Over at Xtra, Billeh Nickerson reviews The Hard Return. Here’s a bit of what he has to say:
Perhaps I’m going out on a limb, but I’ll speculate that no other book of poetry published in Canada this year will include meditations on dunk tanks (that’s dunk without an r, you party animals), pissing in public, saxophones, orgasms and puffy coats. This is a good thing. Poetry is too often predictable. This book is not.
June 20, 2012
…and in other news, check out the blog of Cameron Anstee, who grapples with having his words filched for a McCann cento in The Hard Return:
It is somewhat horrifying to be reminded of this older work, and even more horrifying to think that Marcus had looked at it relatively recently. I remember writing and laying out this chapbook during my final summer working for the City of Ottawa in School Zone Traffic Safety in the Traffic and Parking Department (it was more exciting than it sounds!). I think the layout has held up more strongly than the poems, but I still have a soft spot for the poem Marcus plundered….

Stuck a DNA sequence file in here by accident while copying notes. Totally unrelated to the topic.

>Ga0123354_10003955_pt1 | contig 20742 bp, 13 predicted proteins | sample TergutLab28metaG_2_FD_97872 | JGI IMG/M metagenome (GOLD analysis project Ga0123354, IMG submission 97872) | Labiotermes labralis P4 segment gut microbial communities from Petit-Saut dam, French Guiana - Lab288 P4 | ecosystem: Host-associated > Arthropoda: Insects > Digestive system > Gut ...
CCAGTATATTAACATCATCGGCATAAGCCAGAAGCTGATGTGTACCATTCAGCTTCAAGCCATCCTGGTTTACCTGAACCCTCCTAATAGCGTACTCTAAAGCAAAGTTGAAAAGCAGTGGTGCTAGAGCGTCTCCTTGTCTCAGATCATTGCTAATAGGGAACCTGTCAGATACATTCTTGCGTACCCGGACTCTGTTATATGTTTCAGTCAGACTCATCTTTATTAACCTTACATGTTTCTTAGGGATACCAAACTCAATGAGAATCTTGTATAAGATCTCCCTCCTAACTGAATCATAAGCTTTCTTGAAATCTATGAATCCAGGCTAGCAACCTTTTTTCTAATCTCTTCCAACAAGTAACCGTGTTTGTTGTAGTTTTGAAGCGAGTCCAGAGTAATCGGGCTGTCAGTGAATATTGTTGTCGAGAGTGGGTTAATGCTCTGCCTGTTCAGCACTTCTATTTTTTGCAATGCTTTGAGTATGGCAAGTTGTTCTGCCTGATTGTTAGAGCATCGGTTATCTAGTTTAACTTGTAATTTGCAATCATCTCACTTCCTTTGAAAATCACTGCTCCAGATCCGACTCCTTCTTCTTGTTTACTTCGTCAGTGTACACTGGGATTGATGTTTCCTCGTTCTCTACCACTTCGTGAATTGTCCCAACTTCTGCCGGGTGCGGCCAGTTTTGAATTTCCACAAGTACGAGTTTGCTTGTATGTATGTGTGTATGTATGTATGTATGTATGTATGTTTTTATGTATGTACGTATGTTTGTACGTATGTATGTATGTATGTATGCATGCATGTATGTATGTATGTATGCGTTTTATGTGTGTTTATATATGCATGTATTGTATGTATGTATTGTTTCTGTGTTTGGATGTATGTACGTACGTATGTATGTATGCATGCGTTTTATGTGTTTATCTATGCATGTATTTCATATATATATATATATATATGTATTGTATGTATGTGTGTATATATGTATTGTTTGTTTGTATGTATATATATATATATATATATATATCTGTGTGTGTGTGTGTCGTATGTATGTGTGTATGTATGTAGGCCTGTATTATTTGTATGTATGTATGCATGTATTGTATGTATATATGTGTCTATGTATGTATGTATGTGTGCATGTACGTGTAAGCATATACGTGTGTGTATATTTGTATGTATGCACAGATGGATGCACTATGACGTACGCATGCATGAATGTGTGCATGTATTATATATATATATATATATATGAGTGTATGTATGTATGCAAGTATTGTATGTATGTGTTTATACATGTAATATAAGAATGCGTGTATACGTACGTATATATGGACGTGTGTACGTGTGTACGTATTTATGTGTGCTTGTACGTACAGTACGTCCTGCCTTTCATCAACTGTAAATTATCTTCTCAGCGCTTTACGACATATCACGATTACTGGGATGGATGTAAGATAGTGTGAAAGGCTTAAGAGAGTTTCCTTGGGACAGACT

Elsewhere in the blogosphere, rob mclennan turned his attention to The Hard Return in May. Here’s what he had to say:
Over the months since his first trade collection, Soft Where (Ottawa ON: Chaudiere Books, 2009), former Ottawa poet Marcus McCann’s gymnastic poems have become nearly bulletproof, composing lines one can bounce both quarter or a round off. His second collection, The Hard Return (Toronto ON: Insomniac Press, 2012), one of the final season of Paul Vermeersch’s tenure as poetry editor (before heading off to Wolsak & Wynn) writes of dislocation and location, writing the tension between a series of opposite positions. The density of McCann’s lines are incredibly packed, and move at lightspeed, nearly light-headedly so.